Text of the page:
Writers: We have great respect for you and your work. If you want to get involved, we welcome you. Protect your history by making it digital. Tell your story, express your opinions and publish them. Make your own site and send us your Web address. Make the Internet work for you. Fight media with media. Be careful in forums and chatrooms online, since those are very public places and words once spoken have a life of their own.
Many writers object to the terms "graffiti," "artist," "spraycan art," "graff," and other common terms used to describe the images we show at Art Crimes and those who make them. Although these terms are weak or have undesirable connotations, we think the currently preferred term, "writer," does not adequately set graffiti writers apart from book authors or journalists, which causes some confusion outside the community. Phase 2 prefers "style writing," which is a better but lesser-known term. This site uses "graffiti," because we think this word still has the most recognition and precision and using it makes Art Crimes more findable with search engines.
Photos belong to the photographers and artists. Artists have the ultimate legal rights to their own artwork and images of it. Some photographers are protecting their particular photographs, not claiming any ownership over the art itself.
The photos are shown with copyright notices on this site to protect the artists. Because the photographers have made the art portable, it is their responsibility to control their images of it, to prevent its abuse by commercial interests.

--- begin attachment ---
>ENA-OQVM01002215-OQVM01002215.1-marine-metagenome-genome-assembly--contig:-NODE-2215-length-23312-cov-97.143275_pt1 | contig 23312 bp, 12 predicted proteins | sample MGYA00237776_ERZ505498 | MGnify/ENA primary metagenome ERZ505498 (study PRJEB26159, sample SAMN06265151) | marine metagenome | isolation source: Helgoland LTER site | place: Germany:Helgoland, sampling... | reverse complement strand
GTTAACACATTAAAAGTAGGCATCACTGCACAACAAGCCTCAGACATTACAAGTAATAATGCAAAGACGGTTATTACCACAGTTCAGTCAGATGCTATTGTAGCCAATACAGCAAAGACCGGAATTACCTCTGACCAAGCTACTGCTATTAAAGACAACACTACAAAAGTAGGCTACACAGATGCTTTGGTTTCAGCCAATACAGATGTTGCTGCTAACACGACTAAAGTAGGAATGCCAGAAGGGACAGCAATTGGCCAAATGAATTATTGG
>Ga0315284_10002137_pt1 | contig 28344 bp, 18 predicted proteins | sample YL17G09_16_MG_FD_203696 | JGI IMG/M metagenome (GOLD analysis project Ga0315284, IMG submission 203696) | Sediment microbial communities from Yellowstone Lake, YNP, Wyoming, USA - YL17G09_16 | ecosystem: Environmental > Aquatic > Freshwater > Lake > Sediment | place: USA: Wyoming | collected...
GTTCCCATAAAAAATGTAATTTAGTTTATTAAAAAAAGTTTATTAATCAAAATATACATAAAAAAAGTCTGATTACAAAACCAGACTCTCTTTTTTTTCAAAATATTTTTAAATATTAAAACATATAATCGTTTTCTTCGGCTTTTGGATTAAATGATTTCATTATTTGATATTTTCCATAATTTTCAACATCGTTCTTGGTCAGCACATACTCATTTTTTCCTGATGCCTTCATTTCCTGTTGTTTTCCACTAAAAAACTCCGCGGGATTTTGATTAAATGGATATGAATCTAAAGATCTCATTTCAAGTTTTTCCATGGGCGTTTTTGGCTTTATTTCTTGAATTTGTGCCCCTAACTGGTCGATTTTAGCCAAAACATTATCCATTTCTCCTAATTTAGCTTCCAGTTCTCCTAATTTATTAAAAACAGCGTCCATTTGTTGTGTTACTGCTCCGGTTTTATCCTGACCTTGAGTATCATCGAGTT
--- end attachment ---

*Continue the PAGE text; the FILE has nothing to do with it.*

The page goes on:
No images on Art Crimes can be used for anything (except your personal enjoyment) without permission. This means you can't scoop up a bunch of them and put them on your home page without asking. These images are not for sale, but the artists may wish to sell some original art and many are design professionals.
Photographers' email contact information, when available, is on the pages where their pictures appear. If you want artwork for a commercial purpose, you need to get permission from the artist as well, or get something new done just for you. Feel free to contact us if you need professional work done and we'll try to find just the right people to do the job.
Many graffiti artists do murals, tattoos, and other kinds of art. Please show your support for these artists by helping them make a living. We maintain a list of featured artists, where you can see some of the cutting-edge artwork many of the world's best graffiti artists are doing. Many of them sell portable art or do commissioned mural and design work, including websites. If you're into skin, don't miss the graffiti-style tattoo list. We also offer one-of-a-kind artwork in our gallery from time to time.
Supporting Art Crimes
For many years, Art Crimes has been supported out of pocket and through the sales of graffiti media and merchandise. Because the site attracts more than 50,000 visitors per day, we must sell advertising space and look for other opportunities that can help keep the site online.